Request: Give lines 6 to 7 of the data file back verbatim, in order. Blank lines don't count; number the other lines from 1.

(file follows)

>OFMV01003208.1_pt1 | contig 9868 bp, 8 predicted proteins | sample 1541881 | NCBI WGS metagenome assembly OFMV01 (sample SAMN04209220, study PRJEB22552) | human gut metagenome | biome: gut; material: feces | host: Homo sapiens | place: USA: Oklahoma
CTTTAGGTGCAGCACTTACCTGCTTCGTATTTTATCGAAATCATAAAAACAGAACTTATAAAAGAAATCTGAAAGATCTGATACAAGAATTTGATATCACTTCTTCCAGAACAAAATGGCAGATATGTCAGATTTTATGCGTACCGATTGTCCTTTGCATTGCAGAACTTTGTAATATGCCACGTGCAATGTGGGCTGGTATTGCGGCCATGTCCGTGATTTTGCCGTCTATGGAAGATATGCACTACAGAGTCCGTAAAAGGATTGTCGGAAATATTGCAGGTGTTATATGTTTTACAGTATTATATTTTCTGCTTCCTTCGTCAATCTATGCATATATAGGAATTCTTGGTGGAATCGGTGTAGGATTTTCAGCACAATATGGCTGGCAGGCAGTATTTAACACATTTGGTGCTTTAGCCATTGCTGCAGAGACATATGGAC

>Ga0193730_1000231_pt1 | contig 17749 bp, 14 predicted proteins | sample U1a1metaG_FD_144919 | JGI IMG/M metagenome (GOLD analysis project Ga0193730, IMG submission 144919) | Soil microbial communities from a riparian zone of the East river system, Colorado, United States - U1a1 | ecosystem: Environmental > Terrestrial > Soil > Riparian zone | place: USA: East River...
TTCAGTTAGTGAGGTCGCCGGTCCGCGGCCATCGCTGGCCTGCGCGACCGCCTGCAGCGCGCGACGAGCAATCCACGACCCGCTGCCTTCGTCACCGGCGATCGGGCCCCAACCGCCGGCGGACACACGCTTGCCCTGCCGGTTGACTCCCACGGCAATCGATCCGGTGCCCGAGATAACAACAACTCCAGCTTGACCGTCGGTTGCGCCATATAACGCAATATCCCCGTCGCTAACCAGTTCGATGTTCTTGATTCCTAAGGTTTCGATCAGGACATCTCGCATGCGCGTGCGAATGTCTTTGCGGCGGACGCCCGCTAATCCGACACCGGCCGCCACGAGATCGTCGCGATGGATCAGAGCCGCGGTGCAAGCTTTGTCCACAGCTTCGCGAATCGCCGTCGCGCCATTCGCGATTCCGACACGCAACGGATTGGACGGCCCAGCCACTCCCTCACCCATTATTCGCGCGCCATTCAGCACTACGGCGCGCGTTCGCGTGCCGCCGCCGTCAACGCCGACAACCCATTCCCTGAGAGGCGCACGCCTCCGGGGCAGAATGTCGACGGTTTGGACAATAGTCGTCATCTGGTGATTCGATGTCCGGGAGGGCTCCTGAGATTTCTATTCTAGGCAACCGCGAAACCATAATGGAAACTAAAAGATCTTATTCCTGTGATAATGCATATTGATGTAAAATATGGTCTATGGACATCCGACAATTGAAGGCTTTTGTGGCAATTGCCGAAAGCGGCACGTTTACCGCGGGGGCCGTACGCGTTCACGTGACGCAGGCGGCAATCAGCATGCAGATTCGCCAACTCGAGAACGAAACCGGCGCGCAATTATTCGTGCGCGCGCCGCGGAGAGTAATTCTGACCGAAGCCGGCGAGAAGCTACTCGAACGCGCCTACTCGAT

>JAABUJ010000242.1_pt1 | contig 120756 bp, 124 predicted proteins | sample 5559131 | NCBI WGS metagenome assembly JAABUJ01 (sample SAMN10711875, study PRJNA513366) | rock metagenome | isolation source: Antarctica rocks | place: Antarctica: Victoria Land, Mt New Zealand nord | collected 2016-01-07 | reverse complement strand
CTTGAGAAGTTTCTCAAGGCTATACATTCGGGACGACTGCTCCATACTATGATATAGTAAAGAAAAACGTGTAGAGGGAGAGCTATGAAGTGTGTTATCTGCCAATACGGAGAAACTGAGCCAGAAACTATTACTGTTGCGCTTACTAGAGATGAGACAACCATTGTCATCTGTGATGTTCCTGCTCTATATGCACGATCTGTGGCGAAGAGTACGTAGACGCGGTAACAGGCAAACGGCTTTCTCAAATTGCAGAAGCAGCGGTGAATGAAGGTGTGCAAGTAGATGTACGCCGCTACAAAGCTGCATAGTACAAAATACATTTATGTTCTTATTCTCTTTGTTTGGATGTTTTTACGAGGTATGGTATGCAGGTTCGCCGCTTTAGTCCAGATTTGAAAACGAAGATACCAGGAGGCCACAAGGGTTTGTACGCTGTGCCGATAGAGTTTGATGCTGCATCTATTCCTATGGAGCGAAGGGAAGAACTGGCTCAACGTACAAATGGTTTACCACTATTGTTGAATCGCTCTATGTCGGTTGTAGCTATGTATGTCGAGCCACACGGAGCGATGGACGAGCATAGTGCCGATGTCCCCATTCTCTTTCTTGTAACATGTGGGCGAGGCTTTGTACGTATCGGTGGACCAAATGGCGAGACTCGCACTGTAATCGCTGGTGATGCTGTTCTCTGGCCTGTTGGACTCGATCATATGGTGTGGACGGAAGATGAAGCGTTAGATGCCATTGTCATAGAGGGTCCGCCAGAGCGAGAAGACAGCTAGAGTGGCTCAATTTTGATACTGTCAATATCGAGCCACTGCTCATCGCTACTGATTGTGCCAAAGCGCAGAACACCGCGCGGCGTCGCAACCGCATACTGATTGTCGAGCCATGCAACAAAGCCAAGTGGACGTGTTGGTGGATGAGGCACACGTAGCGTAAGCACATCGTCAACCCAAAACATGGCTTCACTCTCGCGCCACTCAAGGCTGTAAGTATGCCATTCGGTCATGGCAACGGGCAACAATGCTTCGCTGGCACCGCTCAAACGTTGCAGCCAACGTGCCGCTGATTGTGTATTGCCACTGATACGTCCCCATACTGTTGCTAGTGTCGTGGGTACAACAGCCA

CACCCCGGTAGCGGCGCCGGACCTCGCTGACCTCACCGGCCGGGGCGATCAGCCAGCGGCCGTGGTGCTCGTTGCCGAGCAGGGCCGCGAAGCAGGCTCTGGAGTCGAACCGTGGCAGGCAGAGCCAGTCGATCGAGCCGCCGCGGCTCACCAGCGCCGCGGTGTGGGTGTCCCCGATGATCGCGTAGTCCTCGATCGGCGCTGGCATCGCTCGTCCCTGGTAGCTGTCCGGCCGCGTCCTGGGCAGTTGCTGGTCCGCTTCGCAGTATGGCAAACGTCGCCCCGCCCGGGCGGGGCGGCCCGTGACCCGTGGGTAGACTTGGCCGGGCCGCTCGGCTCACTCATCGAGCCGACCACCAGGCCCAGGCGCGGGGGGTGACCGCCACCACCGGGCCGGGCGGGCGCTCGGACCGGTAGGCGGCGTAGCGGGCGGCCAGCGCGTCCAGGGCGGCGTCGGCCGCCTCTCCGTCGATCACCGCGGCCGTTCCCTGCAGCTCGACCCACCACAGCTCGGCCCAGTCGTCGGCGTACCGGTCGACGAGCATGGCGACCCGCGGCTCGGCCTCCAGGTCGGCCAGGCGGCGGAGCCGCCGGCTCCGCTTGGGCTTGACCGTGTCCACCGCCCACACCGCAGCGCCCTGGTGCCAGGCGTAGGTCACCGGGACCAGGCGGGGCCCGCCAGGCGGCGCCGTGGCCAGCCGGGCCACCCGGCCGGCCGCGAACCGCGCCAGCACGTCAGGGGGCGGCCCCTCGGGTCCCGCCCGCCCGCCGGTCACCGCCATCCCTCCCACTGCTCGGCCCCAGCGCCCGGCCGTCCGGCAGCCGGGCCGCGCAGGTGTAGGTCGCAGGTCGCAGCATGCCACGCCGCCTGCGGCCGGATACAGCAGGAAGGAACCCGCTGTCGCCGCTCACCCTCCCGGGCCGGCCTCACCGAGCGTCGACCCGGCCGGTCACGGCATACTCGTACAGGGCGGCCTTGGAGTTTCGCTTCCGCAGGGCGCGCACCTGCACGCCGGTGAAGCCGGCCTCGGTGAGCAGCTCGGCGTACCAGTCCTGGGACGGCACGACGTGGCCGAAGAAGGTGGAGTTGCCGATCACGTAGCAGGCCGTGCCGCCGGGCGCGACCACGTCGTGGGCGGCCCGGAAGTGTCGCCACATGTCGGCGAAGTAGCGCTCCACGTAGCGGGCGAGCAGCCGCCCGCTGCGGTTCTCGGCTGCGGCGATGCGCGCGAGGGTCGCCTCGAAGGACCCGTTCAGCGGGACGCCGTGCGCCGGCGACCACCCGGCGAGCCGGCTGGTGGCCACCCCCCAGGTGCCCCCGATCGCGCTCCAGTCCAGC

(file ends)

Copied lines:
CTTGAGAAGTTTCTCAAGGCTATACATTCGGGACGACTGCTCCATACTATGATATAGTAAAGAAAAACGTGTAGAGGGAGAGCTATGAAGTGTGTTATCTGCCAATACGGAGAAACTGAGCCAGAAACTATTACTGTTGCGCTTACTAGAGATGAGACAACCATTGTCATCTGTGATGTTCCTGCTCTATATGCACGATCTGTGGCGAAGAGTACGTAGACGCGGTAACAGGCAAACGGCTTTCTCAAATTGCAGAAGCAGCGGTGAATGAAGGTGTGCAAGTAGATGTACGCCGCTACAAAGCTGCATAGTACAAAATACATTTATGTTCTTATTCTCTTTGTTTGGATGTTTTTACGAGGTATGGTATGCAGGTTCGCCGCTTTAGTCCAGATTTGAAAACGAAGATACCAGGAGGCCACAAGGGTTTGTACGCTGTGCCGATAGAGTTTGATGCTGCATCTATTCCTATGGAGCGAAGGGAAGAACTGGCTCAACGTACAAATGGTTTACCACTATTGTTGAATCGCTCTATGTCGGTTGTAGCTATGTATGTCGAGCCACACGGAGCGATGGACGAGCATAGTGCCGATGTCCCCATTCTCTTTCTTGTAACATGTGGGCGAGGCTTTGTACGTATCGGTGGACCAAATGGCGAGACTCGCACTGTAATCGCTGGTGATGCTGTTCTCTGGCCTGTTGGACTCGATCATATGGTGTGGACGGAAGATGAAGCGTTAGATGCCATTGTCATAGAGGGTCCGCCAGAGCGAGAAGACAGCTAGAGTGGCTCAATTTTGATACTGTCAATATCGAGCCACTGCTCATCGCTACTGATTGTGCCAAAGCGCAGAACACCGCGCGGCGTCGCAACCGCATACTGATTGTCGAGCCATGCAACAAAGCCAAGTGGACGTGTTGGTGGATGAGGCACACGTAGCGTAAGCACATCGTCAACCCAAAACATGGCTTCACTCTCGCGCCACTCAAGGCTGTAAGTATGCCATTCGGTCATGGCAACGGGCAACAATGCTTCGCTGGCACCGCTCAAACGTTGCAGCCAACGTGCCGCTGATTGTGTATTGCCACTGATACGTCCCCATACTGTTGCTAGTGTCGTGGGTACAACAGCCA

CACCCCGGTAGCGGCGCCGGACCTCGCTGACCTCACCGGCCGGGGCGATCAGCCAGCGGCCGTGGTGCTCGTTGCCGAGCAGGGCCGCGAAGCAGGCTCTGGAGTCGAACCGTGGCAGGCAGAGCCAGTCGATCGAGCCGCCGCGGCTCACCAGCGCCGCGGTGTGGGTGTCCCCGATGATCGCGTAGTCCTCGATCGGCGCTGGCATCGCTCGTCCCTGGTAGCTGTCCGGCCGCGTCCTGGGCAGTTGCTGGTCCGCTTCGCAGTATGGCAAACGTCGCCCCGCCCGGGCGGGGCGGCCCGTGACCCGTGGGTAGACTTGGCCGGGCCGCTCGGCTCACTCATCGAGCCGACCACCAGGCCCAGGCGCGGGGGGTGACCGCCACCACCGGGCCGGGCGGGCGCTCGGACCGGTAGGCGGCGTAGCGGGCGGCCAGCGCGTCCAGGGCGGCGTCGGCCGCCTCTCCGTCGATCACCGCGGCCGTTCCCTGCAGCTCGACCCACCACAGCTCGGCCCAGTCGTCGGCGTACCGGTCGACGAGCATGGCGACCCGCGGCTCGGCCTCCAGGTCGGCCAGGCGGCGGAGCCGCCGGCTCCGCTTGGGCTTGACCGTGTCCACCGCCCACACCGCAGCGCCCTGGTGCCAGGCGTAGGTCACCGGGACCAGGCGGGGCCCGCCAGGCGGCGCCGTGGCCAGCCGGGCCACCCGGCCGGCCGCGAACCGCGCCAGCACGTCAGGGGGCGGCCCCTCGGGTCCCGCCCGCCCGCCGGTCACCGCCATCCCTCCCACTGCTCGGCCCCAGCGCCCGGCCGTCCGGCAGCCGGGCCGCGCAGGTGTAGGTCGCAGGTCGCAGCATGCCACGCCGCCTGCGGCCGGATACAGCAGGAAGGAACCCGCTGTCGCCGCTCACCCTCCCGGGCCGGCCTCACCGAGCGTCGACCCGGCCGGTCACGGCATACTCGTACAGGGCGGCCTTGGAGTTTCGCTTCCGCAGGGCGCGCACCTGCACGCCGGTGAAGCCGGCCTCGGTGAGCAGCTCGGCGTACCAGTCCTGGGACGGCACGACGTGGCCGAAGAAGGTGGAGTTGCCGATCACGTAGCAGGCCGTGCCGCCGGGCGCGACCACGTCGTGGGCGGCCCGGAAGTGTCGCCACATGTCGGCGAAGTAGCGCTCCACGTAGCGGGCGAGCAGCCGCCCGCTGCGGTTCTCGGCTGCGGCGATGCGCGCGAGGGTCGCCTCGAAGGACCCGTTCAGCGGGACGCCGTGCGCCGGCGACCACCCGGCGAGCCGGCTGGTGGCCACCCCCCAGGTGCCCCCGATCGCGCTCCAGTCCAGC